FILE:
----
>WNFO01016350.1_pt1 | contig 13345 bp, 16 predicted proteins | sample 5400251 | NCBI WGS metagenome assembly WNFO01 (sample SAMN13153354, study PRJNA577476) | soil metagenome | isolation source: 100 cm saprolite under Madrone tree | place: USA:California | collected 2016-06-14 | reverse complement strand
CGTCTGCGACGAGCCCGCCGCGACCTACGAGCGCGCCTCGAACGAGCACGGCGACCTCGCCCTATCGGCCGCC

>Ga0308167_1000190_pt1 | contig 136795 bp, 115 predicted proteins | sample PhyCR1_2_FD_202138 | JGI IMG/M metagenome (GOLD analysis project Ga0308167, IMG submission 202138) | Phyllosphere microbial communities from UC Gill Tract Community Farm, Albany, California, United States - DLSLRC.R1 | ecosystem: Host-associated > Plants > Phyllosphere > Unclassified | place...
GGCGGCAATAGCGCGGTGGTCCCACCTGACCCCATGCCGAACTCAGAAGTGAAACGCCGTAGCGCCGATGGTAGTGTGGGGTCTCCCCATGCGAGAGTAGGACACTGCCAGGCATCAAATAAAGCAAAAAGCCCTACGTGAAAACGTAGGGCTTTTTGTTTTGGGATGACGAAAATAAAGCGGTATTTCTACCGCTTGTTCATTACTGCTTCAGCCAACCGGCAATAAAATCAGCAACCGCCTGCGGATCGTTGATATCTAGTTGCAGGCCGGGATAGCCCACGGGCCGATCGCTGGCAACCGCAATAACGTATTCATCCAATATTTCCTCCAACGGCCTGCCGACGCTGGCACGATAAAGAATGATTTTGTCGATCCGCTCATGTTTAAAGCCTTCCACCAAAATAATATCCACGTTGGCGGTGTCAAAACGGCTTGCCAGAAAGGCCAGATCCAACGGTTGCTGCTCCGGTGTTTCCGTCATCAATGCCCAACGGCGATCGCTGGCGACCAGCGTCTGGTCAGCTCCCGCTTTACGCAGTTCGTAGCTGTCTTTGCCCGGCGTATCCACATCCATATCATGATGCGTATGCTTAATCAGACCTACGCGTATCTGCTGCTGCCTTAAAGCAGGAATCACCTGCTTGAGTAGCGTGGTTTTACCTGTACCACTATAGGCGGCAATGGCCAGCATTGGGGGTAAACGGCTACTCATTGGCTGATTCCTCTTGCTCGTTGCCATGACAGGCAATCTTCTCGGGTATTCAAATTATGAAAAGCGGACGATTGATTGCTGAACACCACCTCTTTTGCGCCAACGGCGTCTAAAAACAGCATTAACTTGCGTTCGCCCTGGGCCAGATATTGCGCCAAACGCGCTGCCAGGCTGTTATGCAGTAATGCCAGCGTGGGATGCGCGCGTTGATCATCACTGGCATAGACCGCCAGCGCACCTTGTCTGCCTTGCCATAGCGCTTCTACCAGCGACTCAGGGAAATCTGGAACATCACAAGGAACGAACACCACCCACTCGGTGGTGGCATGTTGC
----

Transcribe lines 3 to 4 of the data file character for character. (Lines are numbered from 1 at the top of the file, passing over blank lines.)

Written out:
>Ga0308167_1000190_pt1 | contig 136795 bp, 115 predicted proteins | sample PhyCR1_2_FD_202138 | JGI IMG/M metagenome (GOLD analysis project Ga0308167, IMG submission 202138) | Phyllosphere microbial communities from UC Gill Tract Community Farm, Albany, California, United States - DLSLRC.R1 | ecosystem: Host-associated > Plants > Phyllosphere > Unclassified | place...
GGCGGCAATAGCGCGGTGGTCCCACCTGACCCCATGCCGAACTCAGAAGTGAAACGCCGTAGCGCCGATGGTAGTGTGGGGTCTCCCCATGCGAGAGTAGGACACTGCCAGGCATCAAATAAAGCAAAAAGCCCTACGTGAAAACGTAGGGCTTTTTGTTTTGGGATGACGAAAATAAAGCGGTATTTCTACCGCTTGTTCATTACTGCTTCAGCCAACCGGCAATAAAATCAGCAACCGCCTGCGGATCGTTGATATCTAGTTGCAGGCCGGGATAGCCCACGGGCCGATCGCTGGCAACCGCAATAACGTATTCATCCAATATTTCCTCCAACGGCCTGCCGACGCTGGCACGATAAAGAATGATTTTGTCGATCCGCTCATGTTTAAAGCCTTCCACCAAAATAATATCCACGTTGGCGGTGTCAAAACGGCTTGCCAGAAAGGCCAGATCCAACGGTTGCTGCTCCGGTGTTTCCGTCATCAATGCCCAACGGCGATCGCTGGCGACCAGCGTCTGGTCAGCTCCCGCTTTACGCAGTTCGTAGCTGTCTTTGCCCGGCGTATCCACATCCATATCATGATGCGTATGCTTAATCAGACCTACGCGTATCTGCTGCTGCCTTAAAGCAGGAATCACCTGCTTGAGTAGCGTGGTTTTACCTGTACCACTATAGGCGGCAATGGCCAGCATTGGGGGTAAACGGCTACTCATTGGCTGATTCCTCTTGCTCGTTGCCATGACAGGCAATCTTCTCGGGTATTCAAATTATGAAAAGCGGACGATTGATTGCTGAACACCACCTCTTTTGCGCCAACGGCGTCTAAAAACAGCATTAACTTGCGTTCGCCCTGGGCCAGATATTGCGCCAAACGCGCTGCCAGGCTGTTATGCAGTAATGCCAGCGTGGGATGCGCGCGTTGATCATCACTGGCATAGACCGCCAGCGCACCTTGTCTGCCTTGCCATAGCGCTTCTACCAGCGACTCAGGGAAATCTGGAACATCACAAGGAACGAACACCACCCACTCGGTGGTGGCATGTTGC